The Canada Revenue Agency (CRA) sent more than 700,000 records to the U.S. Internal Revenue Service (IRS) in 2017 as part of a tax-information sharing deal between the two countries, said a CRA official during a roundtable discussion at the annual national conference of the Canadian arm of the Society of Trust and Estate Practitioners (STEP Canada) in Toronto on Friday. The figure is current as of April 2019.

In 2014, the Canadian government signed an intergovernmental agreement (IGA) with the U.S. to exchange tax information on each other’s tax residents on an annual basis.

Under the IGA, which took effect in 2015, Canadian banks and other financial institutions report information on their American accountholders who have an aggregate balance of US$50,000 or more, excluding balances in some tax-sheltered accounts, to the CRA, which shares the data with the U.S. government.

In effect, the IGA implements the U.S. Foreign Account Tax Compliance Act (FATCA), a law passed in the U.S. in 2010 that compels global banks to report on their U.S. clients to the U.S. government. FATCA was designed to prevent offshore tax evasion by U.S. taxpayers.

So far, the U.S. government has not requested any further information in respect of the data sent by the CRA, said panellist Marina Panaourgias, an industry sector specialist in the trust section of the income tax ruling directorate of the CRA.

Terry Ritchie, director of cross border wealth services at Cardinal Point Capital Management in Toronto, suggests he isn’t surprised that the IRS has made no further inquiries about the exchanged data.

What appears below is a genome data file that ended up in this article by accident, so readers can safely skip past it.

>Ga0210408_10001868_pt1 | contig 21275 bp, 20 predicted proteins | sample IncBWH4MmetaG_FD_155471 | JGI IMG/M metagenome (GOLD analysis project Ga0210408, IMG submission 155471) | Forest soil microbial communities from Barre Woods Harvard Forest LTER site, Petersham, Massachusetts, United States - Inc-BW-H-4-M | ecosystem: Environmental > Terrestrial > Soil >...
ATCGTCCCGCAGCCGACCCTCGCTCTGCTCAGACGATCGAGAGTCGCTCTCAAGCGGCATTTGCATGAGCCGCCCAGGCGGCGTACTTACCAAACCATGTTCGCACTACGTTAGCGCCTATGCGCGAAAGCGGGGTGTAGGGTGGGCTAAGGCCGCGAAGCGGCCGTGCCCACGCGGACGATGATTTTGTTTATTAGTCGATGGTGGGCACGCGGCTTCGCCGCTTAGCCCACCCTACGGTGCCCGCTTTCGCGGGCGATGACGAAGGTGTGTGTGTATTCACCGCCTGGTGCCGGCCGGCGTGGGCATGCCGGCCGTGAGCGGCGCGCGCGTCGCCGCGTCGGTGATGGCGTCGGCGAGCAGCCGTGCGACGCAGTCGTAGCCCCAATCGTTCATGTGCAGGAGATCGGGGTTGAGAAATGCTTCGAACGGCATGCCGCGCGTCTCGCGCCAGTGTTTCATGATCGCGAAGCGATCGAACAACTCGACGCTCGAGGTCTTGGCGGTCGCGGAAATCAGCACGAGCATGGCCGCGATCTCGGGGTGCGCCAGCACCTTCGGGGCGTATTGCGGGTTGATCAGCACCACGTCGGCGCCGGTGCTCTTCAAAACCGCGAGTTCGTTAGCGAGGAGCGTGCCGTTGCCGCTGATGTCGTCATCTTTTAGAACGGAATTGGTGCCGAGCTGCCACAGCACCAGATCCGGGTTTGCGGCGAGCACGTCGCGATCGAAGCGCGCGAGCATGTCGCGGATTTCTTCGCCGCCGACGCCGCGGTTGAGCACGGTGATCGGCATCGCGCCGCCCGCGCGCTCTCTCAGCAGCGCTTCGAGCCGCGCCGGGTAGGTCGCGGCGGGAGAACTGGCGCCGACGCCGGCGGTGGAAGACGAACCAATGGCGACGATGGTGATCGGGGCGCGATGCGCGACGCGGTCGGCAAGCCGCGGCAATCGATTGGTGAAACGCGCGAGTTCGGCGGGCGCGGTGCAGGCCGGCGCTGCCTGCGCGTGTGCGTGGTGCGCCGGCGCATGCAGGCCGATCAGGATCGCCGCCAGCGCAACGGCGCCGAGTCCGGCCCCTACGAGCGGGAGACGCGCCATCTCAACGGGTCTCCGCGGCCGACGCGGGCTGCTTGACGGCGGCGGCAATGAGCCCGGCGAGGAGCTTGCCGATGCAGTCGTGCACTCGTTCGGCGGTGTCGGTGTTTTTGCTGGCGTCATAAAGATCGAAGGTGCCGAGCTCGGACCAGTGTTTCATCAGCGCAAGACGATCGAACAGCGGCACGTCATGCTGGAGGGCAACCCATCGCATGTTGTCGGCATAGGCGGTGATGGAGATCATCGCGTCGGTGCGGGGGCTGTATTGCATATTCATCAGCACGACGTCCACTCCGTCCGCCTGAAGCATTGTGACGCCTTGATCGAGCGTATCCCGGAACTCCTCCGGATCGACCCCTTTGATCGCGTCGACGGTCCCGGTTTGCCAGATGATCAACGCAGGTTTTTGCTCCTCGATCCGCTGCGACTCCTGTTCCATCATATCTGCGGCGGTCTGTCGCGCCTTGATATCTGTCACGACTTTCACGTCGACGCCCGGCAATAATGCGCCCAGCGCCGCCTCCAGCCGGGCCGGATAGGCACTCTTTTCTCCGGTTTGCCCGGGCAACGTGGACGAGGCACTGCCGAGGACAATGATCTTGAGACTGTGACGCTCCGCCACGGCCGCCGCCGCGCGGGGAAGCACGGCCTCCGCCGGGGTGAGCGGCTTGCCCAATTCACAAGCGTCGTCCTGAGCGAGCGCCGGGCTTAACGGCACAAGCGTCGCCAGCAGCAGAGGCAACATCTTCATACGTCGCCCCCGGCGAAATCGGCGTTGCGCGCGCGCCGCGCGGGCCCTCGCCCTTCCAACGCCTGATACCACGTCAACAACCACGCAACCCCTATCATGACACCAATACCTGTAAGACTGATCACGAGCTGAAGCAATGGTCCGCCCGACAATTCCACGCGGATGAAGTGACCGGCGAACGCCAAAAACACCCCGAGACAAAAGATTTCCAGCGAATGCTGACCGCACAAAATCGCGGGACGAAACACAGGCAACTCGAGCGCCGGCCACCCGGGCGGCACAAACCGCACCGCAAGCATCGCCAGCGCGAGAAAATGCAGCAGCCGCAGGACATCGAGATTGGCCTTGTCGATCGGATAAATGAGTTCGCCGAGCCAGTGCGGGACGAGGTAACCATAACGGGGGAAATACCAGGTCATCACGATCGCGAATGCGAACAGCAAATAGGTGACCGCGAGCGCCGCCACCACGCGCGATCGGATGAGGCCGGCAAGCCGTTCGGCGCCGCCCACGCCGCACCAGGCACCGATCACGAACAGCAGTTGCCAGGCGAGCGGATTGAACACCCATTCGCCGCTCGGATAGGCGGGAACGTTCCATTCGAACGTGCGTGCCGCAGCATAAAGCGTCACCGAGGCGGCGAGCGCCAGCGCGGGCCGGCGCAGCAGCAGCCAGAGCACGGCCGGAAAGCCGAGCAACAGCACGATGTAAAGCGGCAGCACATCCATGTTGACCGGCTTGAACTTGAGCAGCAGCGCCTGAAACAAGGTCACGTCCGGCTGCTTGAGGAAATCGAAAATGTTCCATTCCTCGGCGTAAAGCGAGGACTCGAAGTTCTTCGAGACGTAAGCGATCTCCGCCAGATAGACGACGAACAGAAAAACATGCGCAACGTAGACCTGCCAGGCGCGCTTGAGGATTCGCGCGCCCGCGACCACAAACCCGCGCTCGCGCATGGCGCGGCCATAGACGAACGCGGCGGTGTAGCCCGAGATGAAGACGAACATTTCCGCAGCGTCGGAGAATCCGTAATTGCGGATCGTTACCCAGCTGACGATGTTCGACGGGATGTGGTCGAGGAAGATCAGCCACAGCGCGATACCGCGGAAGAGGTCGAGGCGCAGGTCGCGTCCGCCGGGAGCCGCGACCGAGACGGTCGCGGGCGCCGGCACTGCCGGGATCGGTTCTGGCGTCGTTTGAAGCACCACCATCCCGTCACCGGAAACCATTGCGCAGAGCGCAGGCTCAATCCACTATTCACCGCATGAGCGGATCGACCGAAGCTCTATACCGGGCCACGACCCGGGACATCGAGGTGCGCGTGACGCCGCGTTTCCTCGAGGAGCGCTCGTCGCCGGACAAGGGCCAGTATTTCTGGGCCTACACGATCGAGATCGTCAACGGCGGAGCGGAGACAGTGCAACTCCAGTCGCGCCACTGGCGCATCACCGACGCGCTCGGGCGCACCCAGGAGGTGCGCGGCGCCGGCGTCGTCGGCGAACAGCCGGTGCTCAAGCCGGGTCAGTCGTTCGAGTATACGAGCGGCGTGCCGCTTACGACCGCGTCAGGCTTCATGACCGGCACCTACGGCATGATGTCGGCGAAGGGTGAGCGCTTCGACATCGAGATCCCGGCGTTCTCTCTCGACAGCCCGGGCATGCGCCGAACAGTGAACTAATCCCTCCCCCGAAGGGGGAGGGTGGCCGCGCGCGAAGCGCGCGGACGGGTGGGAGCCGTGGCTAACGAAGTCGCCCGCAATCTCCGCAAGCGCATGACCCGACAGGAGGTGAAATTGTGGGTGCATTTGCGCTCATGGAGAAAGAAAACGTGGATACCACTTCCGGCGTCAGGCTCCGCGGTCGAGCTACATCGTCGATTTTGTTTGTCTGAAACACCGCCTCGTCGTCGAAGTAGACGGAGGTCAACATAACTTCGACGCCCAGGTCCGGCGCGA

“Now that they have that information, what is the IRS likely to do with it? Probably nothing,” Ritchie says. “They have more problems in their own backyard that they should be more attentive to than to be chasing non-compliant U.S.-resident taxpayers in Canada.”

In recent years, global governments have made it an increasing priority to clamp down on offshore tax evasion.

For example, in 2017, Canadian financial institutions began identifying accounts belonging to individuals who are tax residents of foreign countries and reporting that information to the CRA under the Common Reporting Standard (CRS) regime, which was developed by the Organization for Economic Co-operation and Development. Canada began exchanging that information with foreign countries under the CRS the following year.

This article was originally published on June 7 2019 by The Advisor’s Edge (